By Topic

A general theory for deadlock avoidance in wormhole-routed networks

Sign In

Cookies must be enabled to login.After enabling cookies , please use refresh or reload or ctrl+f5 on the browser for the login options.

Formats Non-Member Member
$33 $13
Learn how you can qualify for the best price for this item!
Become an IEEE Member or Subscribe to
IEEE Xplore for exclusive pricing!
close button

puzzle piece

IEEE membership options for an individual and IEEE Xplore subscriptions for an organization offer the most affordable access to essential journal articles, conference papers, standards, eBooks, and eLearning courses.

Learn more about:

IEEE membership

IEEE Xplore subscriptions

2 Author(s)
E. Fleury ; LORIA, Villers-Les-Nancy, France ; P. Fraigniaud

Most machines of the last generation of distributed memory parallel computers possess specific routers which are used to exchange messages between nonneighboring nodes in the network. Among the several technologies, wormhole routing is usually preferred because it allows low channel-setup time and reduces the dependency between latency and internode distance. However, wormhole routing is very susceptible to deadlock because messages are allowed to hold many resources while requesting others. Therefore, designing deadlock-free routing algorithms using few hardware facilities is a major problem for wormhole-routed networks. In this paper, we describe a general theoretical framework for the study of deadlock-free routing functions. We give a general definition of what can be a routing function. This definition captures many specific definitions of the literature (e.g., vertex dependent, input-dependent, source-dependent, path-dependent etc.). Using our definition, we give a necessary and sufficient condition which characterizes deadlock-free routing functions. Our theory embraces, at a high level, most of the theories related to deadlock avoidance in wormhole-routed networks previously derived in the literature. In particular, it applies not only to one-to-one routing, but also to one-to-many routing. The latter paradigm is used to solve the multicast problem with the path-based or tree-based facility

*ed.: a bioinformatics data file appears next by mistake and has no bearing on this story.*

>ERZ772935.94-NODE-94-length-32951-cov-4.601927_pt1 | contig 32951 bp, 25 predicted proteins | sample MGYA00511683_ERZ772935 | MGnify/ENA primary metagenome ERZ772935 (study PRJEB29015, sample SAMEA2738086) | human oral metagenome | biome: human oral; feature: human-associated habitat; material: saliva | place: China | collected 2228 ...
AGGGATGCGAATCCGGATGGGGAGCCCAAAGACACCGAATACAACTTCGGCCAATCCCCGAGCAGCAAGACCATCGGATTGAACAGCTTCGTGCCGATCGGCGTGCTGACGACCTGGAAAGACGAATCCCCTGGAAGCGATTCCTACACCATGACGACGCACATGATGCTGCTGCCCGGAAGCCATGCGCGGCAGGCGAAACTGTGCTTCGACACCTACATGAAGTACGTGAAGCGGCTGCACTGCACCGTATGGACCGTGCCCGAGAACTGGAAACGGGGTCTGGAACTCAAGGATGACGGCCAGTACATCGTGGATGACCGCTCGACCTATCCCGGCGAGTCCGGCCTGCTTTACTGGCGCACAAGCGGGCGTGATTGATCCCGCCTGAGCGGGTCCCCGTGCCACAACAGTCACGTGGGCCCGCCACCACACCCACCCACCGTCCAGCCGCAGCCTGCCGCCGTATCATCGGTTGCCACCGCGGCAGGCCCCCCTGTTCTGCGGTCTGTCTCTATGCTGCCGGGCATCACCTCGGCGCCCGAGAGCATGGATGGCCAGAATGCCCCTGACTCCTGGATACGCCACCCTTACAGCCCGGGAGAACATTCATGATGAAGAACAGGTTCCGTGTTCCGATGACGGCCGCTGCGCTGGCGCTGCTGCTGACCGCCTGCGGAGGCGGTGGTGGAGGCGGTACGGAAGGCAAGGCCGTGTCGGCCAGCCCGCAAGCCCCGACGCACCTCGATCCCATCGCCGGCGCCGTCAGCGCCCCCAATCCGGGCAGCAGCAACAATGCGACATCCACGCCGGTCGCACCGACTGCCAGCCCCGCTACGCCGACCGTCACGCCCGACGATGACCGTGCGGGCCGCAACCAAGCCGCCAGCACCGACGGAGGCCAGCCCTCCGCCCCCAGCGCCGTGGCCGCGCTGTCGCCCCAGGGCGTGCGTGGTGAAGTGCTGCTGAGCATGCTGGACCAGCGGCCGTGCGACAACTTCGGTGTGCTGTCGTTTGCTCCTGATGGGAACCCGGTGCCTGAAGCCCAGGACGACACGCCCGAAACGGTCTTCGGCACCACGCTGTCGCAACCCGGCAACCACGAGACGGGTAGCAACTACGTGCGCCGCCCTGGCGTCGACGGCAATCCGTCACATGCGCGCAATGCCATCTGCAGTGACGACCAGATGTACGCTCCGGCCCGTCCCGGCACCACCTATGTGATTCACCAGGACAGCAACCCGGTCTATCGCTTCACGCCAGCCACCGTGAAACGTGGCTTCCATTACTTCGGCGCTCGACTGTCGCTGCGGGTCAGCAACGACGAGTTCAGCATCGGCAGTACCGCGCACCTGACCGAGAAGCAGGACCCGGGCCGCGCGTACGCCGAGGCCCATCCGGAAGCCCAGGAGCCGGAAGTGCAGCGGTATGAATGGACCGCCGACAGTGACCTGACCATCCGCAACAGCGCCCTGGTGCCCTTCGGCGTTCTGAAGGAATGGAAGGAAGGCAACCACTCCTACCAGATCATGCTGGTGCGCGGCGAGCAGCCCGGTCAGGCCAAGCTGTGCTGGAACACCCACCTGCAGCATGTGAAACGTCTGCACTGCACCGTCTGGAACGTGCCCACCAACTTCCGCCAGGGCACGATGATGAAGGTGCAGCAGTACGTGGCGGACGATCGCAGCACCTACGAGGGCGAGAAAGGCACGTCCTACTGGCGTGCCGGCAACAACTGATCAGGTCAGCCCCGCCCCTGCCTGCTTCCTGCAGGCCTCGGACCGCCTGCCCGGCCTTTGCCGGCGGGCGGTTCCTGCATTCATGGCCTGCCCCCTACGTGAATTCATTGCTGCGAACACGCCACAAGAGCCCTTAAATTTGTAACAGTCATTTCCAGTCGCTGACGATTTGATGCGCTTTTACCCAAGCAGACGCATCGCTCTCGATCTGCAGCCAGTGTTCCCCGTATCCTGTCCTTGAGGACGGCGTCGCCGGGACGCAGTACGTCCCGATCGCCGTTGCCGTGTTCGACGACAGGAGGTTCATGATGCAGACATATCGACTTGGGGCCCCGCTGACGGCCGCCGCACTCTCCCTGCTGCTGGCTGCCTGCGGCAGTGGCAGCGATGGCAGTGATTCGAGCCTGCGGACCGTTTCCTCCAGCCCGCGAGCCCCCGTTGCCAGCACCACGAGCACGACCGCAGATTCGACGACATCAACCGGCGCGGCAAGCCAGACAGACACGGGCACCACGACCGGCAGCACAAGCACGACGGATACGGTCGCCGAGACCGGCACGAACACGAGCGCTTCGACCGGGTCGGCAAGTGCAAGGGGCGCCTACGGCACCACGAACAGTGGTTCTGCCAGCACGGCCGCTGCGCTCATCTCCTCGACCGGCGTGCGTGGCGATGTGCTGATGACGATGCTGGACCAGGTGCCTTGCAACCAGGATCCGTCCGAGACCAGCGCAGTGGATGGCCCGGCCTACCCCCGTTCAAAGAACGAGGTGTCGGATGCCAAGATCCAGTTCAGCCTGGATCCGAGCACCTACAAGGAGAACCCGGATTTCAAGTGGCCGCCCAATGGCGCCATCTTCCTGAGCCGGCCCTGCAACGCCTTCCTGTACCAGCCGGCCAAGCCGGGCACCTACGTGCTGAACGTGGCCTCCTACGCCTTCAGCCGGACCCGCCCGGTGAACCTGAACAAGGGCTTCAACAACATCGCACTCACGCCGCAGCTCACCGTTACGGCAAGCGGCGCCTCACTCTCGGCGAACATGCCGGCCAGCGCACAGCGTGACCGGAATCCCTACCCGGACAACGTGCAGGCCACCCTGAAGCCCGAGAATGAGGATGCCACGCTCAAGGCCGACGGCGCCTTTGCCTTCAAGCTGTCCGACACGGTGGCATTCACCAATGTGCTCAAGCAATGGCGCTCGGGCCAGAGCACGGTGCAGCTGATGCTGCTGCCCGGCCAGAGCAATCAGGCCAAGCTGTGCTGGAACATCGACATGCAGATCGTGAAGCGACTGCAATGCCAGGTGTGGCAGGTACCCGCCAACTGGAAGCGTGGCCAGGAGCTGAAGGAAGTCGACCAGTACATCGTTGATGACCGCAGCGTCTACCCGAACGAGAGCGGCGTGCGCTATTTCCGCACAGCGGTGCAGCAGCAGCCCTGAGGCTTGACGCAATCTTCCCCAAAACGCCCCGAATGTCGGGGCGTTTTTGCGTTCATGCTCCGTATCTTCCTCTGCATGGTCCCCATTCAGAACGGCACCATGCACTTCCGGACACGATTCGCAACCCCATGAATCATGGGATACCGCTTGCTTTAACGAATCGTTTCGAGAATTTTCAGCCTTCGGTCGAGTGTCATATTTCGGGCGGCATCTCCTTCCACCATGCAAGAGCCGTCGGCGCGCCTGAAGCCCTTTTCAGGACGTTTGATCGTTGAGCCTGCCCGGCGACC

Published in:

IEEE Transactions on Parallel and Distributed Systems  (Volume:9 ,  Issue: 7 )